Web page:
With their towering stone walls, crenelated turrets, and ornate decoration, medieval churches could almost be seen as castles–an idea helped in no small part by the frequency of medieval clergy acting like their secular counterparts. So whether this structure by KevinyWu belongs to the church or the state, the Fortress of St. Jocosa certainly prepared for what the world may throw at it. The fortress’ foundations are a nice bit of rockwork, giving a great feeling of a tiny castle perched upon a lonely rock, and the winding path leading to it, while using simple techniques of stacked dark tan plates, cuts a striking line through the scenery.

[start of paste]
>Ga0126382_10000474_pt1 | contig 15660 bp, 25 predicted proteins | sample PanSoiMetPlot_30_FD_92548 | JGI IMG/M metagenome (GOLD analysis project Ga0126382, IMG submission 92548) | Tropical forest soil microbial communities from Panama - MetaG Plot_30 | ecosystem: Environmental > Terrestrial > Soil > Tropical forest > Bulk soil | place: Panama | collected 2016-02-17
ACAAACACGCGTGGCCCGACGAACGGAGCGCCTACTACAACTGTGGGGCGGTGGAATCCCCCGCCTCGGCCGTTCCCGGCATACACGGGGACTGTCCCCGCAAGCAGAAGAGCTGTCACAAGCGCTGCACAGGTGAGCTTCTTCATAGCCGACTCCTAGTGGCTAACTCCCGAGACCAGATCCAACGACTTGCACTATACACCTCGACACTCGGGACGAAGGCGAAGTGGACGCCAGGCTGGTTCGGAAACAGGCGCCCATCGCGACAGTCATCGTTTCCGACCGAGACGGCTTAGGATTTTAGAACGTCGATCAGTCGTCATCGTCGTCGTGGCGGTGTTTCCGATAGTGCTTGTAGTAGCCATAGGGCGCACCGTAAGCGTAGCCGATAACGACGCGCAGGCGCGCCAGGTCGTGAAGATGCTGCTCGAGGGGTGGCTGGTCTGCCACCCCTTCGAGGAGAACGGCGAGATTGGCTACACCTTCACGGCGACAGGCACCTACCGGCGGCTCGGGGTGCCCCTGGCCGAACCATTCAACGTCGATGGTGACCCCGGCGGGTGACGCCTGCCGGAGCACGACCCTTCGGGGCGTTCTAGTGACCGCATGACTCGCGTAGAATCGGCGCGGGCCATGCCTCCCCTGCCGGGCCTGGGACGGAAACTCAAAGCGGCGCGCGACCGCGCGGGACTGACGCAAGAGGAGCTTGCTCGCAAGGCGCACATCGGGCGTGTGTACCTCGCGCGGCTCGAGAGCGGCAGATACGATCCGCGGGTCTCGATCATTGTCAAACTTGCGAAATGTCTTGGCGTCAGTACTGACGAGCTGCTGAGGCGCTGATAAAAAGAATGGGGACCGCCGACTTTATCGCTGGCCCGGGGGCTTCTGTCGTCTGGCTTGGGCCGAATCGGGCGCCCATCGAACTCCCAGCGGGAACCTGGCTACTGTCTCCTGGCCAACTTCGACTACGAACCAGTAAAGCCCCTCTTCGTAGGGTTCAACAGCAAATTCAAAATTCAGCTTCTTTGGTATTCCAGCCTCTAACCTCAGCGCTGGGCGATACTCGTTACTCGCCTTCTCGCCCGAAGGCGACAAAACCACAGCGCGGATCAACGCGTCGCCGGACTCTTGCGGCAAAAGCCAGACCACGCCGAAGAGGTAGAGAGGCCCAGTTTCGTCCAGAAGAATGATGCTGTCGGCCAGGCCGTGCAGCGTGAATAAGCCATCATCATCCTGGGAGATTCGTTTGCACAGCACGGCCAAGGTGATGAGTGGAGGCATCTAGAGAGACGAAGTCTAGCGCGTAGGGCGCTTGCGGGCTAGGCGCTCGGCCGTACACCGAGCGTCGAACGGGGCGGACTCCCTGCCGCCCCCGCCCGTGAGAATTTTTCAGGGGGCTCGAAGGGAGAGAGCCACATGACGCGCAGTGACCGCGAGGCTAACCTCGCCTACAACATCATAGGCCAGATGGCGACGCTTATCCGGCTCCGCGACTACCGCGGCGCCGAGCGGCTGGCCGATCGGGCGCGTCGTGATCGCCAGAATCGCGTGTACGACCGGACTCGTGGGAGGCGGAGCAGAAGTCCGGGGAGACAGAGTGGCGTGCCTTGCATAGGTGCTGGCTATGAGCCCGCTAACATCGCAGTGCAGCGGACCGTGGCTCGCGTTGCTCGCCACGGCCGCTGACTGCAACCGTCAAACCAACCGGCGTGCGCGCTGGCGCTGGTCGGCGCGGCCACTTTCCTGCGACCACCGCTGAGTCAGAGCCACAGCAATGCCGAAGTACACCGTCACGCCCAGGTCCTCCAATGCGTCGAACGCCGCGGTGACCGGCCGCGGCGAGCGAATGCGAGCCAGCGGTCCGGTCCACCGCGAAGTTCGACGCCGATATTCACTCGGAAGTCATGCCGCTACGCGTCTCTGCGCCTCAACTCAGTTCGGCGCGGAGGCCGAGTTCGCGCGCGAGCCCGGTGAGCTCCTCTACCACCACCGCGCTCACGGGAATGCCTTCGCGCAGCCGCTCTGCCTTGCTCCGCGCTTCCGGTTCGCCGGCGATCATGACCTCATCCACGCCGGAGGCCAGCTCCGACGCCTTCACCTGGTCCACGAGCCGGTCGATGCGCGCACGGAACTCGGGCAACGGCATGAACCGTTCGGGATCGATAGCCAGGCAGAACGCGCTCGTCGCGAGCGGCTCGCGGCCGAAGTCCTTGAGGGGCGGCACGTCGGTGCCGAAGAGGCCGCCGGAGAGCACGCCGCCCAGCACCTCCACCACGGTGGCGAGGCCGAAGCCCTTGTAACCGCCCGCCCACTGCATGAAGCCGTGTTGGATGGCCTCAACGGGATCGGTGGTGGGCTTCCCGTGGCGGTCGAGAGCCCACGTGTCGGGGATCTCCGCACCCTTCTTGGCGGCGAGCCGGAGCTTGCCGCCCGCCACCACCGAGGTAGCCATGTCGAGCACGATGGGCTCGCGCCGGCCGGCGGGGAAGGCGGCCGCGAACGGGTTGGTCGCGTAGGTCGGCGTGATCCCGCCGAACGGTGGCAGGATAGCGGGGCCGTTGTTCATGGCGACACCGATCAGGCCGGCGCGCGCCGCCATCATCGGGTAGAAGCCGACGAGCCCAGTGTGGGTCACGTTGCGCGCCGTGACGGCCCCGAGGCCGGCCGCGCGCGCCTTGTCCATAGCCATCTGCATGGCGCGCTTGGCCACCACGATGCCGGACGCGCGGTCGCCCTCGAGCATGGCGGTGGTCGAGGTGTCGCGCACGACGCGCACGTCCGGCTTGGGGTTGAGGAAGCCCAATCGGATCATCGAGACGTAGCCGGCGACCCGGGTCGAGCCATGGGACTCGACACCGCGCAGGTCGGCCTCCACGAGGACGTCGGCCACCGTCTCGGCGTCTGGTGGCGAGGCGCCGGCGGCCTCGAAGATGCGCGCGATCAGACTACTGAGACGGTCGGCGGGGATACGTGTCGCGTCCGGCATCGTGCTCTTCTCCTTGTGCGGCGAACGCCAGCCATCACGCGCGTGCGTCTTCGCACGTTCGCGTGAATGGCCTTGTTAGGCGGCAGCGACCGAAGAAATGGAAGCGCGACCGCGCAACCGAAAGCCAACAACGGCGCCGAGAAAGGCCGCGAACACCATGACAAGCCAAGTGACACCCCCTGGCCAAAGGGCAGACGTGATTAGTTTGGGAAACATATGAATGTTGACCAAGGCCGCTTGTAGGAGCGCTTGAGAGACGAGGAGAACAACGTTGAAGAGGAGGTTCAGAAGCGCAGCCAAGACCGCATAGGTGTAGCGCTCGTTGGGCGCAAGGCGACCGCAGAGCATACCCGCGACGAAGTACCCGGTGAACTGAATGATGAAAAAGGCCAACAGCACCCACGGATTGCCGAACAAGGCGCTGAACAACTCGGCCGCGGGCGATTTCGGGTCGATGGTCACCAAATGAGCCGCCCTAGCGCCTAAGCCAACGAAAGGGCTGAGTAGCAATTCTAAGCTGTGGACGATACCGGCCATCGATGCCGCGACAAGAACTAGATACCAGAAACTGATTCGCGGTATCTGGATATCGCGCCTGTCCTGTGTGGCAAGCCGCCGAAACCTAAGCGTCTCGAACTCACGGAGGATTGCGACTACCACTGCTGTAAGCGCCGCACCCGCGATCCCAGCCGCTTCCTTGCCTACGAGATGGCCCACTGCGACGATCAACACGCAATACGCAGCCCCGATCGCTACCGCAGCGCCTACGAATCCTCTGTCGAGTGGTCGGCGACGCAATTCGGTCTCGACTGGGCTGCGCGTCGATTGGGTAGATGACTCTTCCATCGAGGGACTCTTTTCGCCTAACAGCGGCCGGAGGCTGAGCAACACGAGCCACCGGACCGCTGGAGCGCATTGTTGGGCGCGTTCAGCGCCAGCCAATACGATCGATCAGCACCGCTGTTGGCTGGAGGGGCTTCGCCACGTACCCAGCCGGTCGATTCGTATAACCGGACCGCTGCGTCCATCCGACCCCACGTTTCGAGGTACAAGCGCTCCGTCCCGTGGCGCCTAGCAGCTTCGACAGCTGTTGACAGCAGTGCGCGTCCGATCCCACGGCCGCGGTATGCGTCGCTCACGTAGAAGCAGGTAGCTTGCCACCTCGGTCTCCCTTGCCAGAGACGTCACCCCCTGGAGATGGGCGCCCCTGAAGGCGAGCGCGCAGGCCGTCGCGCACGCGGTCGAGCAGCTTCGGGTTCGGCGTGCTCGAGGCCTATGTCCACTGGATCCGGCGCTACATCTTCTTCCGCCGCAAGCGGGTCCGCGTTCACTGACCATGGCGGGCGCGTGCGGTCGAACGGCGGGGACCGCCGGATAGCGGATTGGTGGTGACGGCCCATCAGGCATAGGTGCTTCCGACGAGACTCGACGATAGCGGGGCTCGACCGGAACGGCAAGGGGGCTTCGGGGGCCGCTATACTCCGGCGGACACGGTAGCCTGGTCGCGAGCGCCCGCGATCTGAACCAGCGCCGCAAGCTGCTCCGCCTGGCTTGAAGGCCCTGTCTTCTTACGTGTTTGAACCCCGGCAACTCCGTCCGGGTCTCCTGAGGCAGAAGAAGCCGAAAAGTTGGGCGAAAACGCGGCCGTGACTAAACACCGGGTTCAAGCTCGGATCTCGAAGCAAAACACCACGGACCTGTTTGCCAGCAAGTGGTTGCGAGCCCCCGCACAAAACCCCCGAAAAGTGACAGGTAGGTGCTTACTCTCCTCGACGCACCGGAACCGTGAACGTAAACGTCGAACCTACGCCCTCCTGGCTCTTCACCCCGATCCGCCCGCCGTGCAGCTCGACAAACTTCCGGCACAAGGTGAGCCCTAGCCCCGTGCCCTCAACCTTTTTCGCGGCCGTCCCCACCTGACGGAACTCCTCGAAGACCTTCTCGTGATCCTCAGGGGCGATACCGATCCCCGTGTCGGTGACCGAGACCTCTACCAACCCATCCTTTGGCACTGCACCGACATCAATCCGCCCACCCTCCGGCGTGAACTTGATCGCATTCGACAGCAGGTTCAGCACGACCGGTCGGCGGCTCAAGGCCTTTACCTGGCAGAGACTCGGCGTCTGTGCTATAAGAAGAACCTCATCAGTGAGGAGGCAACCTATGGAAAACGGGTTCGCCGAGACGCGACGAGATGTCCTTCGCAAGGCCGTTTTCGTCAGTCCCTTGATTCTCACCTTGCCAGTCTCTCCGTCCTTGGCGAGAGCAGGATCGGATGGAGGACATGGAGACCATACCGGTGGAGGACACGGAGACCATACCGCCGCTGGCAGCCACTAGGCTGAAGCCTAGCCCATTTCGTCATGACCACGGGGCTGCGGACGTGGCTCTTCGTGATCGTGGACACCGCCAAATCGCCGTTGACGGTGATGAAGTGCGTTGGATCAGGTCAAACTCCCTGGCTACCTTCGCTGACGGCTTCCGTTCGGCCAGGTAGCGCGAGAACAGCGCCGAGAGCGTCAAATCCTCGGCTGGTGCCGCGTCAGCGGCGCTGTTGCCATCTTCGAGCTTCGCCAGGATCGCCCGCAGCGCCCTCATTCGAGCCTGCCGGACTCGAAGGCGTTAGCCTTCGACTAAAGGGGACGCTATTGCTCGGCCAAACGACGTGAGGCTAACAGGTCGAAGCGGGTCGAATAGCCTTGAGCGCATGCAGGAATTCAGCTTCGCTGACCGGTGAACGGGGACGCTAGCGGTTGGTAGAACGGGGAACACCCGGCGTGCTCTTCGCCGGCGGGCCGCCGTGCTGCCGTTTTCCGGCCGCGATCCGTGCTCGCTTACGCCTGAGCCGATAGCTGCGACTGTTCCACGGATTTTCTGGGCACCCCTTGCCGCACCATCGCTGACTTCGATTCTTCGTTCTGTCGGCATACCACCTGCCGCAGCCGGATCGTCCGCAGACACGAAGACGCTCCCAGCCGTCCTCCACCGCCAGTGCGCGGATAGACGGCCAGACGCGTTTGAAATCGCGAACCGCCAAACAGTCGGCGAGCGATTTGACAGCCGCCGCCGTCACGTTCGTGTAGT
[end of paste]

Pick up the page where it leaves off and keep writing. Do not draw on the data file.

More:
The centerpiece of this walled structure is, of course, the chapel. Here the 1×1 pyramid slope do duty as heavy ornate embellishments on the doors that simultaneously fit the medieval church style while also looking fittingly defensive.
KevinyWu has created a full interior for each the buildings, and the chapel’s tiny interior feels realistically cramped. It also features a great use of the stained-glass window pane element, which is cleverly worked in without employing its frame.
The cross-shaped archer loopholes that speckle the walls are wonderfully made with 1- and 2-wide “cheese slopes,” and the details inside the turrets tell us just some of the reasons this place was worth defending.